A 40-year long study by the European Society of Cardiology suggests that taking a vacation could prolong your life.
The investigation included 1,222 moderately aged male officials conceived in 1919 to 1934 and enrolled into the Helsinki Businessmen Study in 1974 and 1975. Members had no less than one hazard factor for cardiovascular diseases (smoking, hypertension, elevated cholesterol, lifted triglycerides, glucose bigotry, overweight).
Scientists randomized participants into two groups: a control group (610 men) or an intervention group (612 men) for five years. The intervention group got oral and written guidance at regular intervals to do an aerobic physical activity, eat a healthy diet, accomplish a healthy weight, and quit smoking.
At the point when health advice was not successful, men in the intervention group additionally got drugs prescribed around then to lower blood pressure(beta-blockers and diuretics) and lipids (clofibrate and probucol). Men in the control group received usual healthcare and were not seen by the investigators.
Professor Timo Strandberg, of the University of Helsinki, Finland said, “Don’t think to have an otherwise healthy lifestyle will compensate for working too hard and not taking holidays. Vacations can be a good way to relieve stress.”
As previously reported, the risk of cardiovascular disease was reduced by 46% in the intervention group compared to the control group by the end of the trial. However, at the 15-year follow-up in 1989 there had been more deaths in the intervention group than in the control group.
he analysis presented today extended the mortality follow-up to 40 years (2014) using national death registers and examined previously unreported baseline data on amounts of work, sleep, and vacation. The researchers found that the death rate was consistently higher in the intervention group compared to the control group until 2004. Death rates were the same in both groups between 2004 and 2014.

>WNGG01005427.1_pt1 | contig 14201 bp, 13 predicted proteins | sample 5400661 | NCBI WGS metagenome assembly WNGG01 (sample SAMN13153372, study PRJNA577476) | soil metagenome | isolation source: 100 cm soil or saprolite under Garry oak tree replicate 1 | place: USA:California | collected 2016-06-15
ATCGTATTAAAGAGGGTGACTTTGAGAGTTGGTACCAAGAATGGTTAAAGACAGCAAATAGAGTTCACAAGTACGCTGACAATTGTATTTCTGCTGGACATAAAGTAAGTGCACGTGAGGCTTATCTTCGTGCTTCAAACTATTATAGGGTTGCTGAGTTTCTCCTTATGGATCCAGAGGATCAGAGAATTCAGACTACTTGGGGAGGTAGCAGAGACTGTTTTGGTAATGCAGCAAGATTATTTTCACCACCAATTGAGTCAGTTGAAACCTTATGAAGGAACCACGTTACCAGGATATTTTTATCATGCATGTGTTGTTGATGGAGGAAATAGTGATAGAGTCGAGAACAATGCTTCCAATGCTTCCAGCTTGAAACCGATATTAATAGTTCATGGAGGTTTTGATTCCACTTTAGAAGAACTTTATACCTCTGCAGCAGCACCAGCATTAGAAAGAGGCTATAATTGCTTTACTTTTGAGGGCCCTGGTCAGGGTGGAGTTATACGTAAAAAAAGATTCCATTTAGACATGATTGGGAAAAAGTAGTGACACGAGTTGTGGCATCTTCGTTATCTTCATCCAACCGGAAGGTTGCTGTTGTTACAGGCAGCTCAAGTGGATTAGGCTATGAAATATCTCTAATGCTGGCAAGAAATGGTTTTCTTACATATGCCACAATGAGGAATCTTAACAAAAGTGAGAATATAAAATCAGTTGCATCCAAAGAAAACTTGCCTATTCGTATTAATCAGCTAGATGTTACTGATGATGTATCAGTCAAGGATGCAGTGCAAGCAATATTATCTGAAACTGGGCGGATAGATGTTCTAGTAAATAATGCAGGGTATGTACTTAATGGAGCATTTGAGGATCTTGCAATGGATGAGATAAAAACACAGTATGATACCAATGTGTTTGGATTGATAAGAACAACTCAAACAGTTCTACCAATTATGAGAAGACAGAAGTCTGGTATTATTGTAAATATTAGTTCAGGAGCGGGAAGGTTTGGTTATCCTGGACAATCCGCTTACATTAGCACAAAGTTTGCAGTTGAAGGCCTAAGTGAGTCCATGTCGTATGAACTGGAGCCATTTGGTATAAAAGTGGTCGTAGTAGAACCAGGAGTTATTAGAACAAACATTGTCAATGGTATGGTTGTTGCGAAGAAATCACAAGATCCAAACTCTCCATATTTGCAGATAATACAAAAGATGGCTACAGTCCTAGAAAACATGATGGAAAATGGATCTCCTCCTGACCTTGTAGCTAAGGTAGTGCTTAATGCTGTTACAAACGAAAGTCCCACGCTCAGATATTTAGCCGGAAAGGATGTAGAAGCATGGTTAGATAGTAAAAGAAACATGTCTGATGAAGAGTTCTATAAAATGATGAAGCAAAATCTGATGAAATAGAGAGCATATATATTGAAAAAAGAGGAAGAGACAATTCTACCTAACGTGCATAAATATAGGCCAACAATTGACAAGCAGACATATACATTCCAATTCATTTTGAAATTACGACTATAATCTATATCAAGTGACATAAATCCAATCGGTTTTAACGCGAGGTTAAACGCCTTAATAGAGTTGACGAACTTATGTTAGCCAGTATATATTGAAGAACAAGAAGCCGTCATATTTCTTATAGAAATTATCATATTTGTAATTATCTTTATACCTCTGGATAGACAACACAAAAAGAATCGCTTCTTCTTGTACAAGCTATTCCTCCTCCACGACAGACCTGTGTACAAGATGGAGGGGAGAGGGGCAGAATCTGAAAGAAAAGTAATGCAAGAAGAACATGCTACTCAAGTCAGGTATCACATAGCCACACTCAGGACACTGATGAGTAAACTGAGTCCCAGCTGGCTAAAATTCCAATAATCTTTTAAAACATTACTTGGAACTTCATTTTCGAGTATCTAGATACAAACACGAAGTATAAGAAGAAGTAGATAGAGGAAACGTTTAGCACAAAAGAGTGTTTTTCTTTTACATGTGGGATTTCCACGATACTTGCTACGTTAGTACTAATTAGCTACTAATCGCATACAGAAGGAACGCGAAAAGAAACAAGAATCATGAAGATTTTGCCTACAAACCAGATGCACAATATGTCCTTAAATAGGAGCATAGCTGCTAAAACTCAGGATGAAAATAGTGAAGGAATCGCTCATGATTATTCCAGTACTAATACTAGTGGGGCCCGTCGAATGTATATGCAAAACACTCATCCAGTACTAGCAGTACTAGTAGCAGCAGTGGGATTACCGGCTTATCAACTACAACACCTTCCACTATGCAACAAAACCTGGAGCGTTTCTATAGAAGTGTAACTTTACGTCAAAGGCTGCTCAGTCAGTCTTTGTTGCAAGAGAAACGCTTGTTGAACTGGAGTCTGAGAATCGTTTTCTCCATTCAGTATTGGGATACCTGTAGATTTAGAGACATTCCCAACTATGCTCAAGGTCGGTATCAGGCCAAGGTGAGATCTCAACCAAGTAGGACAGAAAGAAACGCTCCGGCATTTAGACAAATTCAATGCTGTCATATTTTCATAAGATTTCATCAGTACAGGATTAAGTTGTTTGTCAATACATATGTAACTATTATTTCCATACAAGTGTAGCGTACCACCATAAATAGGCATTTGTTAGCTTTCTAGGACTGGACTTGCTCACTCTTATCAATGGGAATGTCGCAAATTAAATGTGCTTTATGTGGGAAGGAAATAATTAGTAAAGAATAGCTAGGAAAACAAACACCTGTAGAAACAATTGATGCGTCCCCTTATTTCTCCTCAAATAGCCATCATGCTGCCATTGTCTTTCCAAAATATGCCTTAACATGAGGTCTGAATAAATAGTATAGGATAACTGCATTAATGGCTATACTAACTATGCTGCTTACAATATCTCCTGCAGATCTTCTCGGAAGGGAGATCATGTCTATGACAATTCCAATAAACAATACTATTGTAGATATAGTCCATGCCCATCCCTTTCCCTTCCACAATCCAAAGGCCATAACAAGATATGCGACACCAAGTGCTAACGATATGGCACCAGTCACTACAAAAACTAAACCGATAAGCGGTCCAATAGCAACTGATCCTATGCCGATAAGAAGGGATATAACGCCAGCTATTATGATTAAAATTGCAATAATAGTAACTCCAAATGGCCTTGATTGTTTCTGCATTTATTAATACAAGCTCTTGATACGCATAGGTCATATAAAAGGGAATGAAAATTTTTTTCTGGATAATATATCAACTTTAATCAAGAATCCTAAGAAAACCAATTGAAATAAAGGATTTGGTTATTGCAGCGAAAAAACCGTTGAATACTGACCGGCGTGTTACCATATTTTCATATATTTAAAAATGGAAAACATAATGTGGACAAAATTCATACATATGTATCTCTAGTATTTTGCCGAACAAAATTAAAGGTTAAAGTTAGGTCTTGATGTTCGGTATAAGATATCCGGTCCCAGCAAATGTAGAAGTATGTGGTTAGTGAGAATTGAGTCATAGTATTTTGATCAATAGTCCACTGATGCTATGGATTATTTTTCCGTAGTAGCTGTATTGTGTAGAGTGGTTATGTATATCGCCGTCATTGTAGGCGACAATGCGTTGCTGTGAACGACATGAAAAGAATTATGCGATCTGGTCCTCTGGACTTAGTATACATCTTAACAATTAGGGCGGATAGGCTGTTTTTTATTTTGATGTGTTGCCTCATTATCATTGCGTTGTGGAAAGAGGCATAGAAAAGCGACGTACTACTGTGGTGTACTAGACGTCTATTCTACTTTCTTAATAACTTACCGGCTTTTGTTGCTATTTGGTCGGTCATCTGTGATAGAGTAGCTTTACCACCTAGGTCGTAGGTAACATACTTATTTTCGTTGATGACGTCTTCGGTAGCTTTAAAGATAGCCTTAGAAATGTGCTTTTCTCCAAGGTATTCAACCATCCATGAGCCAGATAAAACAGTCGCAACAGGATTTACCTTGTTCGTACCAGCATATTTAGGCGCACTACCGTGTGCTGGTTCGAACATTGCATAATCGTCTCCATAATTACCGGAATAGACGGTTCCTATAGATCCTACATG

Shorter vacations were related to excess deaths in the intervention group. In the intervention group, men who took three weeks or less annual vacation had a 37% greater chance of dying in 1974 to 2004 than those who took more than three weeks.
Professor Strandberg said: “The harm caused by the intensive lifestyle regime was concentrated in a subgroup of men with shorter yearly vacation time. In our study, men with shorter vacations worked more and slept less than those who took longer vacations. This stressful lifestyle may have overruled any benefit of the intervention. We think the intervention itself may also have had an adverse psychological effect on these men by adding stress to their lives.”
“Stress management was not part of preventive medicine in the 1970s but is now recommended for individuals with, or at risk of, cardiovascular disease.6 In addition, more effective drugs are now available to lower lipids (statins) and blood pressure (angiotensin-converting enzyme inhibitors, angiotensin receptor blockers, calcium channel.”
“Our results do not indicate that health education is harmful. Rather, they suggest that stress reduction is an essential part of programmes aimed at reducing the risk of cardiovascular disease. Lifestyle advice should be wisely combined with modern drug treatment to prevent cardiovascular events in high-risk individuals.”
The study presented today at ESC Congress and accepted for publication in The Journal of Nutrition, Health & Aging.